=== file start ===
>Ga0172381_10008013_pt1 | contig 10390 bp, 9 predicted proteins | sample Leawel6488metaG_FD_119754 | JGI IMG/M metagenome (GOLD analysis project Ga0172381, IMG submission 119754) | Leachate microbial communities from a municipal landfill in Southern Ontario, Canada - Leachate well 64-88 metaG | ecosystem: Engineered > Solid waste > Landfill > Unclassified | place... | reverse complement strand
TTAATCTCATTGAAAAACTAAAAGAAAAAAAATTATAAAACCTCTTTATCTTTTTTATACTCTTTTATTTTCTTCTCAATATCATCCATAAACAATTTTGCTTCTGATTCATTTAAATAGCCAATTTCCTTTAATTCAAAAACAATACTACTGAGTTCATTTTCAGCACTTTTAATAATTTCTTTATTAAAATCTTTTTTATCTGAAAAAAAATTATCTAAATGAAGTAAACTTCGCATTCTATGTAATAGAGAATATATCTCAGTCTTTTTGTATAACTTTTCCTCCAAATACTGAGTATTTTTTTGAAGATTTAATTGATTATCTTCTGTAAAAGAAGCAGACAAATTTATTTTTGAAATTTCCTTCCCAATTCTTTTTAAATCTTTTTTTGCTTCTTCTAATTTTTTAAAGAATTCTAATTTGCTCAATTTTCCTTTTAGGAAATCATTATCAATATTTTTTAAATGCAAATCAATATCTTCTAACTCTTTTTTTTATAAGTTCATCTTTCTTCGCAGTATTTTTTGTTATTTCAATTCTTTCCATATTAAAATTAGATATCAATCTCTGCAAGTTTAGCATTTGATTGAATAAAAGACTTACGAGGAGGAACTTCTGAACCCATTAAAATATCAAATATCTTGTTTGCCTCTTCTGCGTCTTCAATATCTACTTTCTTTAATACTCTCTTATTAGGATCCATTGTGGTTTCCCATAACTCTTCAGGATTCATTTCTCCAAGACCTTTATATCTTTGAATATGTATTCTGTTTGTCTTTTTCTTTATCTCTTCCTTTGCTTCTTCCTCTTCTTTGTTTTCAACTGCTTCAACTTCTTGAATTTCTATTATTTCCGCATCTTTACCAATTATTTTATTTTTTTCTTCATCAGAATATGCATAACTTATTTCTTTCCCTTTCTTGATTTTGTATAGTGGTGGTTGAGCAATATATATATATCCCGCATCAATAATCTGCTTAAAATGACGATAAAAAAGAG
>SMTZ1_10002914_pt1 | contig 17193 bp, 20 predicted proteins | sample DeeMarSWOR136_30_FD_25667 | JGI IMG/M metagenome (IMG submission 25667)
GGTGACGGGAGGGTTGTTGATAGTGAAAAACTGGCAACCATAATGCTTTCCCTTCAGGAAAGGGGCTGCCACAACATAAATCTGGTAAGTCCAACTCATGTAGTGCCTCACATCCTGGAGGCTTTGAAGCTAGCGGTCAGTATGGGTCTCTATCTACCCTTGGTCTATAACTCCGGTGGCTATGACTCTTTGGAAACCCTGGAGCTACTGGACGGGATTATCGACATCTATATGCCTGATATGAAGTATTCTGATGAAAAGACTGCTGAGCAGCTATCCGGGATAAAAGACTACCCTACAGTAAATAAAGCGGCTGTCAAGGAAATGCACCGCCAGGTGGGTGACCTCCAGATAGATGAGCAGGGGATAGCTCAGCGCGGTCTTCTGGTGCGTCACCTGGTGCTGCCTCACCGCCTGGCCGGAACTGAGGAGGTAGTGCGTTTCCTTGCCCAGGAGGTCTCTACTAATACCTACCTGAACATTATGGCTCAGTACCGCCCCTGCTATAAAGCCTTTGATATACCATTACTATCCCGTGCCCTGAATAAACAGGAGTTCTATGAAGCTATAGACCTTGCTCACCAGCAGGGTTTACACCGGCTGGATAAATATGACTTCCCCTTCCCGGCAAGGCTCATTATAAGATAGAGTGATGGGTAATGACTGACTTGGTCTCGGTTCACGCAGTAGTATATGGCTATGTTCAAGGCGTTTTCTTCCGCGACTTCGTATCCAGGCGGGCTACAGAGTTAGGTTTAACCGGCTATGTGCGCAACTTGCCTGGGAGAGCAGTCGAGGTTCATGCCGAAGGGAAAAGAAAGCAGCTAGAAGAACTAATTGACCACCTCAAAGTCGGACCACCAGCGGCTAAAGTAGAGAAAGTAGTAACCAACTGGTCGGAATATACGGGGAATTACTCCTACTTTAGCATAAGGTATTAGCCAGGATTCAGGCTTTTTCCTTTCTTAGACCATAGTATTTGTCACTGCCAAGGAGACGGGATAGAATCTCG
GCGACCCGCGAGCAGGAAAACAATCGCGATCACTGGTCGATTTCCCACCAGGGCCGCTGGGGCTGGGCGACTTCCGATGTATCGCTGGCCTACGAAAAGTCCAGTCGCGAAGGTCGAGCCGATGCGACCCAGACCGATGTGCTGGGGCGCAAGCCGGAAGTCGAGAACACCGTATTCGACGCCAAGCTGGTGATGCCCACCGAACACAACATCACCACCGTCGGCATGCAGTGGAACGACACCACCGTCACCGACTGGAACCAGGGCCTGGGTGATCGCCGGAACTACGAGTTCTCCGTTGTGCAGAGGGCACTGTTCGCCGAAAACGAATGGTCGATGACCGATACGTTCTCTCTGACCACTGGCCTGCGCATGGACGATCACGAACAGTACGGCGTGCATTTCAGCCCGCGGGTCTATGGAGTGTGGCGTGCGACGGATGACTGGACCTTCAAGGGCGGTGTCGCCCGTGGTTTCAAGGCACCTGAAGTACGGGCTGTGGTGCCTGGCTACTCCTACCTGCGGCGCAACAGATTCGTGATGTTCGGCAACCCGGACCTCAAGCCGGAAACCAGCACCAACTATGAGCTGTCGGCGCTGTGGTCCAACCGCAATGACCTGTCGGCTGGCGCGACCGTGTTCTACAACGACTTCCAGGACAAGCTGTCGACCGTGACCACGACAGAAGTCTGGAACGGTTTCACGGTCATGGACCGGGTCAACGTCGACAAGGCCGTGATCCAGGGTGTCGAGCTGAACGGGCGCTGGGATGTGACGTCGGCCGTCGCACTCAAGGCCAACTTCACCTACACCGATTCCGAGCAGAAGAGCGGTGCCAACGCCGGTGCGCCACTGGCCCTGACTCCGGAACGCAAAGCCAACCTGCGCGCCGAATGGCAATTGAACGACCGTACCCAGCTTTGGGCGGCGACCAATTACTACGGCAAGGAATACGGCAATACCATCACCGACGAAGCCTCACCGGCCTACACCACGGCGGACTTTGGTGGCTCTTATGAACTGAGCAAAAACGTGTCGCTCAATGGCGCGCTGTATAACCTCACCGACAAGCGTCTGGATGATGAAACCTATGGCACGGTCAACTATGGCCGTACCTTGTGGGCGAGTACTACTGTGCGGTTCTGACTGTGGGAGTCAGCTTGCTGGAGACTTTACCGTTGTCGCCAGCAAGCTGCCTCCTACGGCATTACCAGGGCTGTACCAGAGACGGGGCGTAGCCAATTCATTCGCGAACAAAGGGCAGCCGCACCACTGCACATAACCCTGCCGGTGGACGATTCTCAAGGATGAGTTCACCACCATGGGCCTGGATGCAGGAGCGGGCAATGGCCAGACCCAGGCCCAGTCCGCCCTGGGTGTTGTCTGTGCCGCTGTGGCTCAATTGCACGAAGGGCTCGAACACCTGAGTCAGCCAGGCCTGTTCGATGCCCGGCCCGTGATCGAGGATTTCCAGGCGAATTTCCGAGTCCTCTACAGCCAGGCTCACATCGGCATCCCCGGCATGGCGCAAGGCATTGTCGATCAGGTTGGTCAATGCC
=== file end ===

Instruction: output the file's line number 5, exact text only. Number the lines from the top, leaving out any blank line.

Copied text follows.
GCGACCCGCGAGCAGGAAAACAATCGCGATCACTGGTCGATTTCCCACCAGGGCCGCTGGGGCTGGGCGACTTCCGATGTATCGCTGGCCTACGAAAAGTCCAGTCGCGAAGGTCGAGCCGATGCGACCCAGACCGATGTGCTGGGGCGCAAGCCGGAAGTCGAGAACACCGTATTCGACGCCAAGCTGGTGATGCCCACCGAACACAACATCACCACCGTCGGCATGCAGTGGAACGACACCACCGTCACCGACTGGAACCAGGGCCTGGGTGATCGCCGGAACTACGAGTTCTCCGTTGTGCAGAGGGCACTGTTCGCCGAAAACGAATGGTCGATGACCGATACGTTCTCTCTGACCACTGGCCTGCGCATGGACGATCACGAACAGTACGGCGTGCATTTCAGCCCGCGGGTCTATGGAGTGTGGCGTGCGACGGATGACTGGACCTTCAAGGGCGGTGTCGCCCGTGGTTTCAAGGCACCTGAAGTACGGGCTGTGGTGCCTGGCTACTCCTACCTGCGGCGCAACAGATTCGTGATGTTCGGCAACCCGGACCTCAAGCCGGAAACCAGCACCAACTATGAGCTGTCGGCGCTGTGGTCCAACCGCAATGACCTGTCGGCTGGCGCGACCGTGTTCTACAACGACTTCCAGGACAAGCTGTCGACCGTGACCACGACAGAAGTCTGGAACGGTTTCACGGTCATGGACCGGGTCAACGTCGACAAGGCCGTGATCCAGGGTGTCGAGCTGAACGGGCGCTGGGATGTGACGTCGGCCGTCGCACTCAAGGCCAACTTCACCTACACCGATTCCGAGCAGAAGAGCGGTGCCAACGCCGGTGCGCCACTGGCCCTGACTCCGGAACGCAAAGCCAACCTGCGCGCCGAATGGCAATTGAACGACCGTACCCAGCTTTGGGCGGCGACCAATTACTACGGCAAGGAATACGGCAATACCATCACCGACGAAGCCTCACCGGCCTACACCACGGCGGACTTTGGTGGCTCTTATGAACTGAGCAAAAACGTGTCGCTCAATGGCGCGCTGTATAACCTCACCGACAAGCGTCTGGATGATGAAACCTATGGCACGGTCAACTATGGCCGTACCTTGTGGGCGAGTACTACTGTGCGGTTCTGACTGTGGGAGTCAGCTTGCTGGAGACTTTACCGTTGTCGCCAGCAAGCTGCCTCCTACGGCATTACCAGGGCTGTACCAGAGACGGGGCGTAGCCAATTCATTCGCGAACAAAGGGCAGCCGCACCACTGCACATAACCCTGCCGGTGGACGATTCTCAAGGATGAGTTCACCACCATGGGCCTGGATGCAGGAGCGGGCAATGGCCAGACCCAGGCCCAGTCCGCCCTGGGTGTTGTCTGTGCCGCTGTGGCTCAATTGCACGAAGGGCTCGAACACCTGAGTCAGCCAGGCCTGTTCGATGCCCGGCCCGTGATCGAGGATTTCCAGGCGAATTTCCGAGTCCTCTACAGCCAGGCTCACATCGGCATCCCCGGCATGGCGCAAGGCATTGTCGATCAGGTTGGTCAATGCC